In the early 2000s, when raves and Ecstasy were driving legislators to distraction with visions of young people getting high and fucking, Biden emerged as the champion of the Illicit Drug Anti-Proliferation Act, which also went by the god-awful acronym The RAVE Act (for “Reducing Americans’ Vulnerability to Ecstasy Act”).
The kink in the RAVE Act was that it not only stiffened all sorts of penalties for making or selling drugs but also for allowing them to be used. The law prohibited “knowingly opening, maintaining, managing, controlling, renting, leasing, making available for use, or profiting from any place for the purpose of manufacturing, distributing, or using any controlled substance.” If you owned a club or a house or even an open field and enough high kids showed up, you’re screwed.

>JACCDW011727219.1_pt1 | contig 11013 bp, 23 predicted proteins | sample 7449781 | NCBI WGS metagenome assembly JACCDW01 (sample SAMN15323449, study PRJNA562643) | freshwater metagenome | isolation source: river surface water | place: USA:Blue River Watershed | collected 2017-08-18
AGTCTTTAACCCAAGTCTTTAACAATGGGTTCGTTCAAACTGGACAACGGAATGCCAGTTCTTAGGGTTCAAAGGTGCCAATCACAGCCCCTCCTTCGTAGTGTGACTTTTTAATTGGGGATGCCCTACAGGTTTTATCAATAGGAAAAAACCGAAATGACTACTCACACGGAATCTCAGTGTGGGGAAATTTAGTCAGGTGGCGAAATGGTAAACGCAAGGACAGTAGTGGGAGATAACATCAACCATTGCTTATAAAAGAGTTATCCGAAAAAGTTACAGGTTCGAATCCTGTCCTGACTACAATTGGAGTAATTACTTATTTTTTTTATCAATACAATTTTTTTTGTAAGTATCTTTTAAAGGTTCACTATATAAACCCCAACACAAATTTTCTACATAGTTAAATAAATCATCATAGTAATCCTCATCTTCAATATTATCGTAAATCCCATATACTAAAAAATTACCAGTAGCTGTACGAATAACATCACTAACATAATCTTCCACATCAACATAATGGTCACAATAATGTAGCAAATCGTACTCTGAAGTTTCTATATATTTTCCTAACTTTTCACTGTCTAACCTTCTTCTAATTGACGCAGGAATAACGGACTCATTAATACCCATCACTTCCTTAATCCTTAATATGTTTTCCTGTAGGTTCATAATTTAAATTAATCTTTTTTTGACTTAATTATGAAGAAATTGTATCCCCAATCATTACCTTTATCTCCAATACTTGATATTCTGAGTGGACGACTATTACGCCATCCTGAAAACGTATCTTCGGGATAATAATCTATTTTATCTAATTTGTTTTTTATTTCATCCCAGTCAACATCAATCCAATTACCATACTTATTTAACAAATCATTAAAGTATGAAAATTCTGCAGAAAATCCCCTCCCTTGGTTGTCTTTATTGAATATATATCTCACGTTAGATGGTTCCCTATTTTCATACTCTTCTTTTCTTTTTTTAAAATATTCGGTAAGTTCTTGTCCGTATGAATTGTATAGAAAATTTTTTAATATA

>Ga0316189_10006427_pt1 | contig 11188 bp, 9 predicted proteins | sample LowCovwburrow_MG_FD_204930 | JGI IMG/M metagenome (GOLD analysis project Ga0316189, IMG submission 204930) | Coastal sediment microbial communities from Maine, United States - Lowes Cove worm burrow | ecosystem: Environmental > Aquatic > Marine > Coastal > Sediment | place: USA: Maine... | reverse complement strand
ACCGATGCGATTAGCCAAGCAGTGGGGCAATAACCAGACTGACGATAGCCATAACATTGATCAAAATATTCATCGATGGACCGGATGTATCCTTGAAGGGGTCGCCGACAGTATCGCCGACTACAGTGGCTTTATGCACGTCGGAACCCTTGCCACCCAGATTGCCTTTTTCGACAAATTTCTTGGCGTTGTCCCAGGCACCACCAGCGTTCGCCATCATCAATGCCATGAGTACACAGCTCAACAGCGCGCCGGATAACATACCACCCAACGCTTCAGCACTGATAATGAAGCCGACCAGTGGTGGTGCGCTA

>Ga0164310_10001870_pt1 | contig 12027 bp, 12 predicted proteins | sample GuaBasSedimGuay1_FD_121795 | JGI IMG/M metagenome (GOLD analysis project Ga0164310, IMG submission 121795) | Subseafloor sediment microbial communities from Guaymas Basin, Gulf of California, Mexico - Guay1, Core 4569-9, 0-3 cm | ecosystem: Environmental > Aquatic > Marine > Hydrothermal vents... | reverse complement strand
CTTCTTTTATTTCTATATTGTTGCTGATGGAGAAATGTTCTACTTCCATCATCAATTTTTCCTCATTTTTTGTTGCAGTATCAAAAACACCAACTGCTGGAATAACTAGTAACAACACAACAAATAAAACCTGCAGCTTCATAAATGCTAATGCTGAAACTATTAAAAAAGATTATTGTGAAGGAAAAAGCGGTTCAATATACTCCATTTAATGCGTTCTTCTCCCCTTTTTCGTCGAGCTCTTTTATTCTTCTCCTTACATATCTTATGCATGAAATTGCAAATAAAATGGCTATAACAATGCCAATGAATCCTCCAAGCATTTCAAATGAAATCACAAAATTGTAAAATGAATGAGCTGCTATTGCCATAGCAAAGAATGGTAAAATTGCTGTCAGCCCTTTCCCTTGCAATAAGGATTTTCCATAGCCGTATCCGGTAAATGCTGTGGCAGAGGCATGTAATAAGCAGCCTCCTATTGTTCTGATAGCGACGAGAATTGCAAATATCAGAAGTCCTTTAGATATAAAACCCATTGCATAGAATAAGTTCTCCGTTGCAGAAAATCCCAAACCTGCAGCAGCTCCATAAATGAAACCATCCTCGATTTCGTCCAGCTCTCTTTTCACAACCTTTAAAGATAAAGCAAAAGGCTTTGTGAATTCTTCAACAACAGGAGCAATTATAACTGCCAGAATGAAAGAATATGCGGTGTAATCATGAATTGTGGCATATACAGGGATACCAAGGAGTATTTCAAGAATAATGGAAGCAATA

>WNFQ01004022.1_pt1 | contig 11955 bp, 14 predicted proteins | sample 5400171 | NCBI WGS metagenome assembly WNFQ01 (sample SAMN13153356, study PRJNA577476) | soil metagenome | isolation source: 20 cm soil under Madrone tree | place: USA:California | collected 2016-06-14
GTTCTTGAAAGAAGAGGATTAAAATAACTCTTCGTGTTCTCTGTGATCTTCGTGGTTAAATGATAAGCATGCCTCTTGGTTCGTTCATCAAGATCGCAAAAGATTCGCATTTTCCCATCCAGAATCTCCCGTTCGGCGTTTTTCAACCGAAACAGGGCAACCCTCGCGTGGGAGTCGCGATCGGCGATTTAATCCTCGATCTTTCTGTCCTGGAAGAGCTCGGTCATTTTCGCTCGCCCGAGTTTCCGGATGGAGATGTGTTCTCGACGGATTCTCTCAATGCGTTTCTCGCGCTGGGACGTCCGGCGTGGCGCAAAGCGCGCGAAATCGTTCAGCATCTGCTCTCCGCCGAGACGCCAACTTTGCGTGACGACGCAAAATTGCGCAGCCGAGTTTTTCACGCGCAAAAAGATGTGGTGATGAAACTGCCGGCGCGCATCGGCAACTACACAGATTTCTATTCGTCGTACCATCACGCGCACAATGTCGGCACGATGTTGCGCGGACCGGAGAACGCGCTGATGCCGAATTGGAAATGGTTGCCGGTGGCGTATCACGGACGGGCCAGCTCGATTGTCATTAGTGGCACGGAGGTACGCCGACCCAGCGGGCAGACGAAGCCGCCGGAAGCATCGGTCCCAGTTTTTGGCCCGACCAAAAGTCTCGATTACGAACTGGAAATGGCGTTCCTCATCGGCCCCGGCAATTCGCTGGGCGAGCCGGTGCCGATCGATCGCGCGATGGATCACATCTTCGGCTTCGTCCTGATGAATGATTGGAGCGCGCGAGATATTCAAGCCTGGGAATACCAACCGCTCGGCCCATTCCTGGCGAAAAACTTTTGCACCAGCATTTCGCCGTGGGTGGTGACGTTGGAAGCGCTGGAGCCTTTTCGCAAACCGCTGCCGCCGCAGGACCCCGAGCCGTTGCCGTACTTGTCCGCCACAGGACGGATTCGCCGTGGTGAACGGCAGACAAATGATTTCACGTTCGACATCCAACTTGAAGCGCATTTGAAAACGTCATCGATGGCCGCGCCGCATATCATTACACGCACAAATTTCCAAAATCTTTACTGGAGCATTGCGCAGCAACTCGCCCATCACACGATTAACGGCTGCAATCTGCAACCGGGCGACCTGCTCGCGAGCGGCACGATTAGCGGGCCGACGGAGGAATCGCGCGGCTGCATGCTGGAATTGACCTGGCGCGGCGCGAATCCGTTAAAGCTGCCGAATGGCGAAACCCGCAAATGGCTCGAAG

The ironic-yet-entirely-predictable twist? By criminalizing any knowledge of drug use, the RAVE Act actually increases the likelihood of bad outcomes. If event organizers acknowledge drug use and try to pass around harm-reduction literature or staff intervention services, they’re putting themselves at risk. “Promoters,” wrote Tammy L. Anderson in the journal Contexts, “even told me that “rave” language on flyers or other promotional materials could serve as evidence of a legal violation. If they offer drug intervention services, such as drug testing and education, promoters may be at even greater legal risk.”